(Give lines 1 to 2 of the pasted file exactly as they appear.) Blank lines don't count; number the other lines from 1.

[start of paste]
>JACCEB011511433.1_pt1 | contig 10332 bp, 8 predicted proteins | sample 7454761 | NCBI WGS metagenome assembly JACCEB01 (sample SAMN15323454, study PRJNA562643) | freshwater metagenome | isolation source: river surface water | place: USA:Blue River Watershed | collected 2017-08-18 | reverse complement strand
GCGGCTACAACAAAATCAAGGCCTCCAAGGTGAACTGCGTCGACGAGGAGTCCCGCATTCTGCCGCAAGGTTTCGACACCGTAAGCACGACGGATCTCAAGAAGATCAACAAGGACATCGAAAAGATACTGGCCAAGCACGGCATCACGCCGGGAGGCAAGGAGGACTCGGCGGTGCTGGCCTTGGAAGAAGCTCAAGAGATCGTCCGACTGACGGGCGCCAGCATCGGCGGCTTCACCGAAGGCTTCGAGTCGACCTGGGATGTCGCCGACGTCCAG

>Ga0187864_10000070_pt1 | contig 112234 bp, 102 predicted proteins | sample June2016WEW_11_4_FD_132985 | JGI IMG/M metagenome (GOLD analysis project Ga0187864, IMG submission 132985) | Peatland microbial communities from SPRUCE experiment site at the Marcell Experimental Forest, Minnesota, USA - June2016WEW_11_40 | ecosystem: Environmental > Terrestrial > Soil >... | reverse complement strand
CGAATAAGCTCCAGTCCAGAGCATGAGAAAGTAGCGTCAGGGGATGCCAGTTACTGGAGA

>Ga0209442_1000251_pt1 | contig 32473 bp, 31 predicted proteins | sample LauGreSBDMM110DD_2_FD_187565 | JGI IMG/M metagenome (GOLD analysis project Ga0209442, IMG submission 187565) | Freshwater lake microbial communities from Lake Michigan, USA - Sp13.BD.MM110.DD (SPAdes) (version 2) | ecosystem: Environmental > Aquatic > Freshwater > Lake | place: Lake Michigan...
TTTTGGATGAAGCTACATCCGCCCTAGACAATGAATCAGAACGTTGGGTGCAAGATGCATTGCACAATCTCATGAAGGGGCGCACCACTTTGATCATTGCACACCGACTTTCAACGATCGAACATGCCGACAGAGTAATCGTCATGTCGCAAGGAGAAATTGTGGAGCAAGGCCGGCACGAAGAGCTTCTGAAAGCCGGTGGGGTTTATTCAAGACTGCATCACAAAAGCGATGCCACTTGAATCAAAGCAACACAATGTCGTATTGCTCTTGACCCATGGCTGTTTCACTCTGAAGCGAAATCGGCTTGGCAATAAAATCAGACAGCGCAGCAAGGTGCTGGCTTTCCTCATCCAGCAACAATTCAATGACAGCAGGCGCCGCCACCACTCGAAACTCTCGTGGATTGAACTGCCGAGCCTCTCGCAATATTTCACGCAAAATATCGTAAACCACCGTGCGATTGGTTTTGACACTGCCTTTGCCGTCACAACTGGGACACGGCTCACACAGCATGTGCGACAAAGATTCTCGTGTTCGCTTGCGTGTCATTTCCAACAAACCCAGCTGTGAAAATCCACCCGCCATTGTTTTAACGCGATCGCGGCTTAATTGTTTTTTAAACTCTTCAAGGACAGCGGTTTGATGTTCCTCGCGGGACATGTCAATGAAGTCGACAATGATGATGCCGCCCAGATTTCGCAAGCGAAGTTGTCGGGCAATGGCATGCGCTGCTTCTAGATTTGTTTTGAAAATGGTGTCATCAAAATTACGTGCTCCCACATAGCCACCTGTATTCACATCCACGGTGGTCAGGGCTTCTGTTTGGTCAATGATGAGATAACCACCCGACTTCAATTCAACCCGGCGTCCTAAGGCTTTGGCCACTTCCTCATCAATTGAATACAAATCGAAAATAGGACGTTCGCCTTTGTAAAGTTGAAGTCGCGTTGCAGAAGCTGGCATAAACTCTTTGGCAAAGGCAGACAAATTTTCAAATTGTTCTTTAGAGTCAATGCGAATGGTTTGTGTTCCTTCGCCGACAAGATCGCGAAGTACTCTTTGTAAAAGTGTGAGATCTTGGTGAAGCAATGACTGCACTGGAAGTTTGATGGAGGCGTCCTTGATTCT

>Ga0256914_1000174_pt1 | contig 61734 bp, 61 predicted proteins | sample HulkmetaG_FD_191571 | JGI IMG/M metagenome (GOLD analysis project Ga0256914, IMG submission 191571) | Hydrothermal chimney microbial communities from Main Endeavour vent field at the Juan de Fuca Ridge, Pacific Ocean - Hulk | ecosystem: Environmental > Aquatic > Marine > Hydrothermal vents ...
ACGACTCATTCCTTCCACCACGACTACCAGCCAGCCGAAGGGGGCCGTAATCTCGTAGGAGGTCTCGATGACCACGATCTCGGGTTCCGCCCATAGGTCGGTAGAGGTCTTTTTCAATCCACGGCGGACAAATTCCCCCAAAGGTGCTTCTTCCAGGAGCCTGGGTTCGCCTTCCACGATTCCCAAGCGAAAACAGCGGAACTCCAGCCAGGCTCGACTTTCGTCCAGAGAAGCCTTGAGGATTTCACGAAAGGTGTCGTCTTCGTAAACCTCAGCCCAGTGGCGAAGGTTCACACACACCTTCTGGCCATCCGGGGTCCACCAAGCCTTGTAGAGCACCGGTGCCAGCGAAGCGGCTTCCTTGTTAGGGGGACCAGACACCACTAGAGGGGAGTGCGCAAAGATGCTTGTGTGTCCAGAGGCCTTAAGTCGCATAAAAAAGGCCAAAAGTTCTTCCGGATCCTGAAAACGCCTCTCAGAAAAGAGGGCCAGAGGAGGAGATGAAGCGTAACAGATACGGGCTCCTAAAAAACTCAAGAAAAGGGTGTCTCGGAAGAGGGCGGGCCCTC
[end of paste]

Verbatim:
>JACCEB011511433.1_pt1 | contig 10332 bp, 8 predicted proteins | sample 7454761 | NCBI WGS metagenome assembly JACCEB01 (sample SAMN15323454, study PRJNA562643) | freshwater metagenome | isolation source: river surface water | place: USA:Blue River Watershed | collected 2017-08-18 | reverse complement strand
GCGGCTACAACAAAATCAAGGCCTCCAAGGTGAACTGCGTCGACGAGGAGTCCCGCATTCTGCCGCAAGGTTTCGACACCGTAAGCACGACGGATCTCAAGAAGATCAACAAGGACATCGAAAAGATACTGGCCAAGCACGGCATCACGCCGGGAGGCAAGGAGGACTCGGCGGTGCTGGCCTTGGAAGAAGCTCAAGAGATCGTCCGACTGACGGGCGCCAGCATCGGCGGCTTCACCGAAGGCTTCGAGTCGACCTGGGATGTCGCCGACGTCCAG